McDonald’s is expanding U.S. market testing on a new plant-based burger co-developed with Beyond Meat, one of the growing number of companies that have made good business selling meat alternatives in recent years. On the menu since November at just eight McDonald’s restaurants across the United States, the McPlant will soon be available at 600 locations in the San Francisco Bay and Dallas-Fort Worth areas. An expanding range of fast-food and fast-casual restaurants—including Burger King, Chipotle, KFC, and Panera—is meanwhile either offering or planning to offer new vegan-and-vegetarian-friendly options in their U.S. and global markets. More traditional meat alternatives, such as tofu or even veggie burgers, have been around for ages—as have moral aversions to animal-based food—but these newer plant-based products are getting unprecedented exposure and traction with consumers. Why is that?

Nina Gheihman is a sociologist—and a postdoctoral scholar at the Sustainable Food Initiative at the University of California, Berkeley, Haas School of Business—writing a book about the cultural emergence of veganism “from a niche subculture into a mainstream movement challenging the food system.” As Gheihman sees it, the expansion of meat alternatives is the result of a transformative cultural change over the past decade, largely centered in the U.S. but also visible in Europe and elsewhere in the world. Plant-based eating, which used to be associated largely with the animal-rights movement, is now perceived as a culturally acceptable—almost mainstream—way of life, with benefits for personal health and the environment. Though still far from the norm—no more than five percent of the U.S. population eats a strictly vegan diet today—the growing popularity of plant-based foods, especially among young people, suggests a generational shift in eating habits is underway.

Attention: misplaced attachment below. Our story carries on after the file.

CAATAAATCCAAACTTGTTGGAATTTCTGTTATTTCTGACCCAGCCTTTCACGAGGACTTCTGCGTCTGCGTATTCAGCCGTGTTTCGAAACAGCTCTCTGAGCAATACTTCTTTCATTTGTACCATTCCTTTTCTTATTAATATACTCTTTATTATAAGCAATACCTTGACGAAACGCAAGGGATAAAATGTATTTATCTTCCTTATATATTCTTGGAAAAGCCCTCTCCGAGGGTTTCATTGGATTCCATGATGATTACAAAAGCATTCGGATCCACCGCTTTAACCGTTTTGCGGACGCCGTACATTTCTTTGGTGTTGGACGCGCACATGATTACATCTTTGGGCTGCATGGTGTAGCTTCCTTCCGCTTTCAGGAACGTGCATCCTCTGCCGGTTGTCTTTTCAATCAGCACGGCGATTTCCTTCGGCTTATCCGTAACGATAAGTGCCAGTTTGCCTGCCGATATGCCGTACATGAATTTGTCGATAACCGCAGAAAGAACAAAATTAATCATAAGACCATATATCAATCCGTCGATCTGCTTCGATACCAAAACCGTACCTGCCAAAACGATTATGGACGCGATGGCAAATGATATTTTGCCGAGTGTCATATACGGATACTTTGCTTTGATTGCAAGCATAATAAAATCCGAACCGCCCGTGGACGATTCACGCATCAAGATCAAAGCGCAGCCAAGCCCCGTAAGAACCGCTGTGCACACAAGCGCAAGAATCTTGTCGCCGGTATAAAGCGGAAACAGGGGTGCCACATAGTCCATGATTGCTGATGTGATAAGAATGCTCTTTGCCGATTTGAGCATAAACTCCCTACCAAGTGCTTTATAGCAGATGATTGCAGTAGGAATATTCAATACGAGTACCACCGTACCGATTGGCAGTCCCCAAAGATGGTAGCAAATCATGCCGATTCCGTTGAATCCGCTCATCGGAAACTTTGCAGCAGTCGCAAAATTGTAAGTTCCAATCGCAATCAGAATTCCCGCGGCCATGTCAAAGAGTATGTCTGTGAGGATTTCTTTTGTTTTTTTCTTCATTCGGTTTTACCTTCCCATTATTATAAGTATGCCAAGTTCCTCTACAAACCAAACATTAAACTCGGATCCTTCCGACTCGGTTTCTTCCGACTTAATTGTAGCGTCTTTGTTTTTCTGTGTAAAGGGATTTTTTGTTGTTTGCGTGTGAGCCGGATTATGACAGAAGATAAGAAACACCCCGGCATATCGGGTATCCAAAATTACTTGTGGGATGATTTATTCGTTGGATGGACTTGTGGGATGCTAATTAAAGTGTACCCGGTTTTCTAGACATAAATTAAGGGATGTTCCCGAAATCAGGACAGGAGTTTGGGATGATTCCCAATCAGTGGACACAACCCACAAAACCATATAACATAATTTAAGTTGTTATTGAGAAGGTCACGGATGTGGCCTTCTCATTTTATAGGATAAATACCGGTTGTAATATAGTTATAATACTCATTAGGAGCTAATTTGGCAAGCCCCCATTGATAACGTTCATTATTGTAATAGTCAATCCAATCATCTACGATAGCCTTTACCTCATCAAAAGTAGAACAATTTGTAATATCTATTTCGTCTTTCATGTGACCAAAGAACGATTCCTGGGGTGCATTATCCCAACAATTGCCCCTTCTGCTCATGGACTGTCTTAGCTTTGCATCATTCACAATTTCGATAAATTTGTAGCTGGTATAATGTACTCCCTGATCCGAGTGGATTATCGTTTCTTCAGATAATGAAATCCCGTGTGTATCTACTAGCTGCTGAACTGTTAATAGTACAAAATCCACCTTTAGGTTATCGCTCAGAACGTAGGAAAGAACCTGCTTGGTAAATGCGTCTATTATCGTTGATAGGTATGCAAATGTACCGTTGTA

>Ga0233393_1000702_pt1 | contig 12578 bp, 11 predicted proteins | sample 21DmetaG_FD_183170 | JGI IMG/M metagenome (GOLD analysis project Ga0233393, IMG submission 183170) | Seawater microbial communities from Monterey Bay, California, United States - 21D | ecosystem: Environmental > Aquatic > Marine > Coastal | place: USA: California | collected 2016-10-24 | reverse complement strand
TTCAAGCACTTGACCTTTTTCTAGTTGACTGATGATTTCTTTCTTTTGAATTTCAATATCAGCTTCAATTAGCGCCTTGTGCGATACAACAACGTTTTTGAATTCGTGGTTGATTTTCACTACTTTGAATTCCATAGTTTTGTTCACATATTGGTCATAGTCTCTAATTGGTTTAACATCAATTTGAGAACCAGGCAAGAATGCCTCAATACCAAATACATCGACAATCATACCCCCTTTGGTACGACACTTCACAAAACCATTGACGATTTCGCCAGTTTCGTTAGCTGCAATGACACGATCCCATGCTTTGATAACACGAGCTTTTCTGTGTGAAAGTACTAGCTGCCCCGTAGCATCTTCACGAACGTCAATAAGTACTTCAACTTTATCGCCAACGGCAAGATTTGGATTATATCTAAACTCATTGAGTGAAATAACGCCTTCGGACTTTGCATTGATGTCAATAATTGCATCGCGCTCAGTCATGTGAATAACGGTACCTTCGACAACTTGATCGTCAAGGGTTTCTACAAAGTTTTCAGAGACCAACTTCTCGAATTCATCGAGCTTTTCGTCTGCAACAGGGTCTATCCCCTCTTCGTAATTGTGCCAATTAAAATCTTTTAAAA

Graham Vyse: Why are all these big food companies expanding their plant-based ranges?

Nina Gheihman: The plant-based phenomenon, which used to be niche, has become a big part of the mainstream food movement. It’s not a passing trend. There’s awareness of the benefits to public health and the environment, especially given that industrial animal agriculture is one of the leading drivers of climate change, and these companies don’t want to be left behind.

For decades, there were companies like the makers of Tofurky and Vegenaise catering to people who were vegan or vegetarian, often for moral or health reasons. Then came startups like Impossible Foods and Beyond Meat geared toward omnivores. They’re not making your hippie grandmother’s veggie burgers. Their products look, feel, and taste like meat.

What’s happening with companies like McDonald’s is also happening within the conventional meat industry, with companies like JBS and Tyson Foods getting into this game. They know plant-based food could be the future of food to some extent. Some companies have put some of these Beyond Meat or Impossible products on their menus. Carl’s Jr. is an example. Meanwhile, McDonald’s is developing its own plant-based burger. If you have your own product, you’re not reliant on other companies. This is the hottest trend in American food—even more than gluten-free or any other kind of diet.

Ashlyn Ciara

Vyse: How did the contemporary plant-based phenomenon begin?

Gheihman: Even the phrase “plant-based” is a new phenomenon. It’s really taken off in the last decade, because there’s a new movement emerging. Vegetarianism and veganism have been practiced in many Eastern traditions for moral and ethical reasons, and in the 1970s in the U.S., it became associated with militant animal-rights advocacy. You might think of black-clad, tattooed animal-rights protesters eating veggie burgers, but the food didn’t seem desirable. There was a turning point in the mid-2010s, when this social movement about morality and ethics began to transform into a lifestyle movement.

What distinguishes a lifestyle movement is its focus on consumption. In the environmental movement, it used to be that they’d ask you to recycle, take fewer showers, or be more mindful of what you’re eating. Now you can buy a Tesla and that’s seen as environmentally friendly. The plant-based movement is similar: You can eat a Beyond Burger and it’s seen as interesting and doesn’t make you a social outcast. In fact, you’re almost like a leader socially.

I thought there might be tensions between the old-school activists and the new-school entrepreneurs. A lot of these entrepreneurs actually have a history of activism—and have seen that activism only go so far, failing to really shift the culture.

Vyse: You’re in the vanguard.

Gheihman: Right. The people who are promoting this lifestyle now are different than the people who were promoting it in the past. Instead of animal-rights activists, they’re Instagram influencers, nonprofit leaders, TED Talk speakers, and CEOs.

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